As The Market Turns

It’s been a long time coming years upon years of countless foreclosures, short sales and distressed properties have hit the Real Estate market but believe it or not, we are finally starting to see things in a better light.
Recently the National Association of Realtors released statistics that’s showing improving market conditions.
In 2011 existing home sales rose 1.7 percent, but our gains came at the very end of 2011 with an upsurge in sales during the last 3 months and it continues to this day to gain momentum. December sales data shows an increase sales by investors paying cash increased by 3 percent and accounted for 31 percent of all sales.
Also, the available housing inventory for sale dropped 9.2 percent. This represents a little over a 6 month supply of homes available on the market. The lowest level since March 2005!
With prices stabilizing and mortgage rates continuing to be low more and more people are realizing that maybe they should purchase their Florida retirement home now instead of waiting several years as the market pendulum continues its upward swing.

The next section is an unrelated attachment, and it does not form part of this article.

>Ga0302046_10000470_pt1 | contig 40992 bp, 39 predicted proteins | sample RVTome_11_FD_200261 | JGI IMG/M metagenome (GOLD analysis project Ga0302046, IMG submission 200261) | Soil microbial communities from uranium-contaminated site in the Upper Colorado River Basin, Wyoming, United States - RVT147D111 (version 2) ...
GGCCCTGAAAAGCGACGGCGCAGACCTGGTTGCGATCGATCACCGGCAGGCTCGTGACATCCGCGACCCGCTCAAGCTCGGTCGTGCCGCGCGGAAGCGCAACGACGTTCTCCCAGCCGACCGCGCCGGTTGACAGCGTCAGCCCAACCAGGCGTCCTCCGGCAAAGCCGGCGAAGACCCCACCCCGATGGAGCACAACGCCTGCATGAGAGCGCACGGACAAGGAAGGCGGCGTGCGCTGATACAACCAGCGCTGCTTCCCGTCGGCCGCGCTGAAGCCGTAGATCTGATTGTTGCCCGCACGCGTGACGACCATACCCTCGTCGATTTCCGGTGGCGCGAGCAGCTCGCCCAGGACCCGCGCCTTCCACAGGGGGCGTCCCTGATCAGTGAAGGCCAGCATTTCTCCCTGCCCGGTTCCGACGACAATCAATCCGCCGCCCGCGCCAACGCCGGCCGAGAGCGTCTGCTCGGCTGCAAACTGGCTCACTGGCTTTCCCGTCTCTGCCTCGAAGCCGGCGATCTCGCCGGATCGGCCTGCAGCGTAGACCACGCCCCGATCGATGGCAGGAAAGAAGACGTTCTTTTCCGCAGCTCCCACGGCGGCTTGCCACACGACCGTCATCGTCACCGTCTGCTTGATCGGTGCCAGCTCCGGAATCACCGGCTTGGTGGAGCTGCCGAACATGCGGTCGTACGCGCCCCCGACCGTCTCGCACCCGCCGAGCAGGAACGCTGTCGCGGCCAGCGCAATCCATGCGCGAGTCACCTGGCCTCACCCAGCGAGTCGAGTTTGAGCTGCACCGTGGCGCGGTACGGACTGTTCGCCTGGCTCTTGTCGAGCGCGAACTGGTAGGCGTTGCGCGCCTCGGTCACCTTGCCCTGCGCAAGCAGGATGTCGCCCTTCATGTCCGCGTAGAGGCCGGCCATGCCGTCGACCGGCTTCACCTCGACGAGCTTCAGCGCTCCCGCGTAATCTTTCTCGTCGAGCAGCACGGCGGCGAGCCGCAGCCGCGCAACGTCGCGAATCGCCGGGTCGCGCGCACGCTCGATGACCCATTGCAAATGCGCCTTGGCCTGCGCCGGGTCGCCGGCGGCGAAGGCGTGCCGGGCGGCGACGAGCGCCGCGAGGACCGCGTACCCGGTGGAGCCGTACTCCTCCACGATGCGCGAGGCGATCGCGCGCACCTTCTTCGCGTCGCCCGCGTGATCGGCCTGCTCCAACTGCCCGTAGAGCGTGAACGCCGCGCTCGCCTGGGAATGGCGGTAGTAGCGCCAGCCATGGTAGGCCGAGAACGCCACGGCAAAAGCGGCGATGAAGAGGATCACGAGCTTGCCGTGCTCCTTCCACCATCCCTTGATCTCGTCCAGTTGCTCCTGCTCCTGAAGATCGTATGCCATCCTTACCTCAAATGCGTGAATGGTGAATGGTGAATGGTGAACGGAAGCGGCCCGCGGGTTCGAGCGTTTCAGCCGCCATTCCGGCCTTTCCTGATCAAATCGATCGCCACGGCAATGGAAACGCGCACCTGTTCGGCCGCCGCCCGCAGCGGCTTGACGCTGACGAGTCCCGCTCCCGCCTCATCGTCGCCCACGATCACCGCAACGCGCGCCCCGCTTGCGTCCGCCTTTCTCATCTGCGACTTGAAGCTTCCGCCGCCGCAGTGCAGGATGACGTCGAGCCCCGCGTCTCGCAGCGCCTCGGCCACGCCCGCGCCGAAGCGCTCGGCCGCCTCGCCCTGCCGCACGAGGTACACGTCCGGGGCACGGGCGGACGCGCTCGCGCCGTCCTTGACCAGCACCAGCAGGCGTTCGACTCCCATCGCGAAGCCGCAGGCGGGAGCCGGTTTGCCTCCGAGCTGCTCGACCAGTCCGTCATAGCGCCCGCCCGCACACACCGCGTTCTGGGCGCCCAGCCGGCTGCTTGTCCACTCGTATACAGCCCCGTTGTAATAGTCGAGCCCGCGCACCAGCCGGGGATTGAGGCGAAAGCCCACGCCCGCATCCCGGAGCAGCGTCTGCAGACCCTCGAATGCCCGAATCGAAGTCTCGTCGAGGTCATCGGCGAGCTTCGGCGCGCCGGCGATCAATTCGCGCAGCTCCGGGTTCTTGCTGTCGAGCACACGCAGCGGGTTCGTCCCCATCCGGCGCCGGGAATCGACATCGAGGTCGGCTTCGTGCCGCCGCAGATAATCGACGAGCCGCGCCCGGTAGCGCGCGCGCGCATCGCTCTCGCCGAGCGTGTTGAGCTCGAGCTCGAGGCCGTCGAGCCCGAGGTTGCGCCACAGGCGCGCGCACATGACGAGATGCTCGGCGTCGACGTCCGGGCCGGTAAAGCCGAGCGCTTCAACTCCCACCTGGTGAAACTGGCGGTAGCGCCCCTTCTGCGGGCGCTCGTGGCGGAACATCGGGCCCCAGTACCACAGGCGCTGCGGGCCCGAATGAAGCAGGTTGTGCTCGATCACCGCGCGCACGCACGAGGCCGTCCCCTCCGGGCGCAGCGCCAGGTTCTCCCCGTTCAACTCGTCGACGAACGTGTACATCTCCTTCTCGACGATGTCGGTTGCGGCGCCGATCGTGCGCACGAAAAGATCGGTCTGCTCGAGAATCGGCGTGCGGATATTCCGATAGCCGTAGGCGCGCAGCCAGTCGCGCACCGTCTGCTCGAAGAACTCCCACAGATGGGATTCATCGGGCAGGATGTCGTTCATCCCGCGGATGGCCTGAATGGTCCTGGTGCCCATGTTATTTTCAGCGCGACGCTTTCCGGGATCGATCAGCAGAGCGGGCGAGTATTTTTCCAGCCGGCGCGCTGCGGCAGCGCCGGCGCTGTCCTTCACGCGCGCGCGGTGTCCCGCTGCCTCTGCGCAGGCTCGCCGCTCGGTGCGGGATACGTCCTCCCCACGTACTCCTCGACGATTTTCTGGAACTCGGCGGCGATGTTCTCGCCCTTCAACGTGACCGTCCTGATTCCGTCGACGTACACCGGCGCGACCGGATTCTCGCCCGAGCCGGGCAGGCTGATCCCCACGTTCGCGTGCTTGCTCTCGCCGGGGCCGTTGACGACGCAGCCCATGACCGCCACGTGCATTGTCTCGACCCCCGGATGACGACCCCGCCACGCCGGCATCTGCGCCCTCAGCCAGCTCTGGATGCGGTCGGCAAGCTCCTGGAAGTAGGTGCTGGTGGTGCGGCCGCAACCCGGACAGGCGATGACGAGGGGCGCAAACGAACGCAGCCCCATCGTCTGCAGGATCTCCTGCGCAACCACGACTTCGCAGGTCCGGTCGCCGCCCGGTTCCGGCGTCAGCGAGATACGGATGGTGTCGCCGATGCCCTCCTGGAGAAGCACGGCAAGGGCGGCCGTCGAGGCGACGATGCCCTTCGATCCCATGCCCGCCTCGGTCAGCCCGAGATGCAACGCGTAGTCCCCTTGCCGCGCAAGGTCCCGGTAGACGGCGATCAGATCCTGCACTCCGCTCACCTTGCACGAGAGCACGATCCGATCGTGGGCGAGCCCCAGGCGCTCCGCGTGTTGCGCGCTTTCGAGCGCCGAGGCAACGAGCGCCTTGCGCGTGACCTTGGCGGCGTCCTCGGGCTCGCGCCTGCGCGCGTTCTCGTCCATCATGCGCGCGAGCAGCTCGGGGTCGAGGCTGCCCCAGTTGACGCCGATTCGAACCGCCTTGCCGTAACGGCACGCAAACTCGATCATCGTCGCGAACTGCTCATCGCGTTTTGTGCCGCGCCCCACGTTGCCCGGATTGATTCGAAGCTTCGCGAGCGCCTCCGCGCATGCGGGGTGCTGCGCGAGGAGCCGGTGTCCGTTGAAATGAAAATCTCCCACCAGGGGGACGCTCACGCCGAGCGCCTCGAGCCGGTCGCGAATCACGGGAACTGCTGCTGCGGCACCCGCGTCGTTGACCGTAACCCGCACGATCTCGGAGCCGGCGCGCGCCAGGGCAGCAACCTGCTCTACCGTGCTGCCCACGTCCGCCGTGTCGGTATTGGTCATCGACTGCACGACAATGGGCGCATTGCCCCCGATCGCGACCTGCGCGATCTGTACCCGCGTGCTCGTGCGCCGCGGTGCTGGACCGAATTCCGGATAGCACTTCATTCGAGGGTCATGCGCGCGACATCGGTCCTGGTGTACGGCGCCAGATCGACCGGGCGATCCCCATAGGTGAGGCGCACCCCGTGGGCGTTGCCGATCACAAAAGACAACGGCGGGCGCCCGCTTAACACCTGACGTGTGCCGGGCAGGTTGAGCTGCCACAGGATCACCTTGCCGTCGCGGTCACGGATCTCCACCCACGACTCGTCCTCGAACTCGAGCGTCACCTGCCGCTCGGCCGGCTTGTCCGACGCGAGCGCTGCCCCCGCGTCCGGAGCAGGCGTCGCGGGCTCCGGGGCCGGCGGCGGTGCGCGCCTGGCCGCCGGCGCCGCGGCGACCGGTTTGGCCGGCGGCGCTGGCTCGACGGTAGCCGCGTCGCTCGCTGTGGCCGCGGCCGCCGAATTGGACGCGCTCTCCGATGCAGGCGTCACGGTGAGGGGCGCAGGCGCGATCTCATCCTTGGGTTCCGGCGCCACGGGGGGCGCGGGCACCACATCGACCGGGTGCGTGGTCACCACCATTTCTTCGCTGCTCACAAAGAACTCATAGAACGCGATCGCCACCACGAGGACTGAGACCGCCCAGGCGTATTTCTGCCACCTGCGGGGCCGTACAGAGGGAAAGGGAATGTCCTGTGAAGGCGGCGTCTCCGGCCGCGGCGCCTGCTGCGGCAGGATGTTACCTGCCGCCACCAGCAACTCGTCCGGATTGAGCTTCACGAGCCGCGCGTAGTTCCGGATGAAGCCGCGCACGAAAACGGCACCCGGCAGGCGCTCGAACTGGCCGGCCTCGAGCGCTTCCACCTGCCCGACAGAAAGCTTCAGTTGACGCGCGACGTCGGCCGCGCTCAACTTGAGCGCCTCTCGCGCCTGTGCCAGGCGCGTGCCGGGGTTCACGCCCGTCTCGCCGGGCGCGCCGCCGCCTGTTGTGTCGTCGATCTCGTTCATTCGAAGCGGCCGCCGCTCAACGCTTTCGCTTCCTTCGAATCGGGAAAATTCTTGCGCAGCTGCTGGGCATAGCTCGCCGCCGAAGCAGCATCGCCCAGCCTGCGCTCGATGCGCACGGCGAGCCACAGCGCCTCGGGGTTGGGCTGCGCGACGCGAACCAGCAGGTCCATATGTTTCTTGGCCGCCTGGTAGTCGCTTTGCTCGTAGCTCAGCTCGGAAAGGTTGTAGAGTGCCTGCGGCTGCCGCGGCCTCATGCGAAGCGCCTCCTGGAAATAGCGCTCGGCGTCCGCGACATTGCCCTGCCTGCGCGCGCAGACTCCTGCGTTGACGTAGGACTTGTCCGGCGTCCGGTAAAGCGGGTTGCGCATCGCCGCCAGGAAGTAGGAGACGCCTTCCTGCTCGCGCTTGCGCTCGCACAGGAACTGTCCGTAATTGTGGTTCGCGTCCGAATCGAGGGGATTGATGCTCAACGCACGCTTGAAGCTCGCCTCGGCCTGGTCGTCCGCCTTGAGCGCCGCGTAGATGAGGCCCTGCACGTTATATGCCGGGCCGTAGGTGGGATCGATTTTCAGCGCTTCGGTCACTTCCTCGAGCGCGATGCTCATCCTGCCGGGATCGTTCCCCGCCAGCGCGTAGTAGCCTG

Of course less inventory means fewer homes and increased competition for the choice of property that you are wishing to purchase. With this being said we as Realtors are still faced with the ongoing crisis of more of our contracts turning to failure as lenders continue with their onward trend of making purchasing a home more and more difficult for an average homebuyer.
To make matters worse, the way they view your credit changed on January 1, 2012. They now take into consideration things like unpaid water bills, your mobile phone and child support. If you have not paid on time, this may be reported on your credit score. Remember to keep current on all your payments.
However, NAR President, Moe Veissi still thinks that “more buyers and are expected to take advantage of the market conditions this year.” He states “We have a large pent-up demand.”
With the upward swing in the market place be aware that many appraisals may fall short of the contracted price of your home. This means if you have a home that has been negotiated out and the buyers are looking to do a loan on the home, an appraiser may view this home as being overpriced. You as the seller would possibly have to take less for your home or negotiate something else with the purchasers.
Values will have to “catch” up with today’s pricing. This will be an ongoing process as we continue to make that swing and something to keep in mind if you’re planning on listing your home.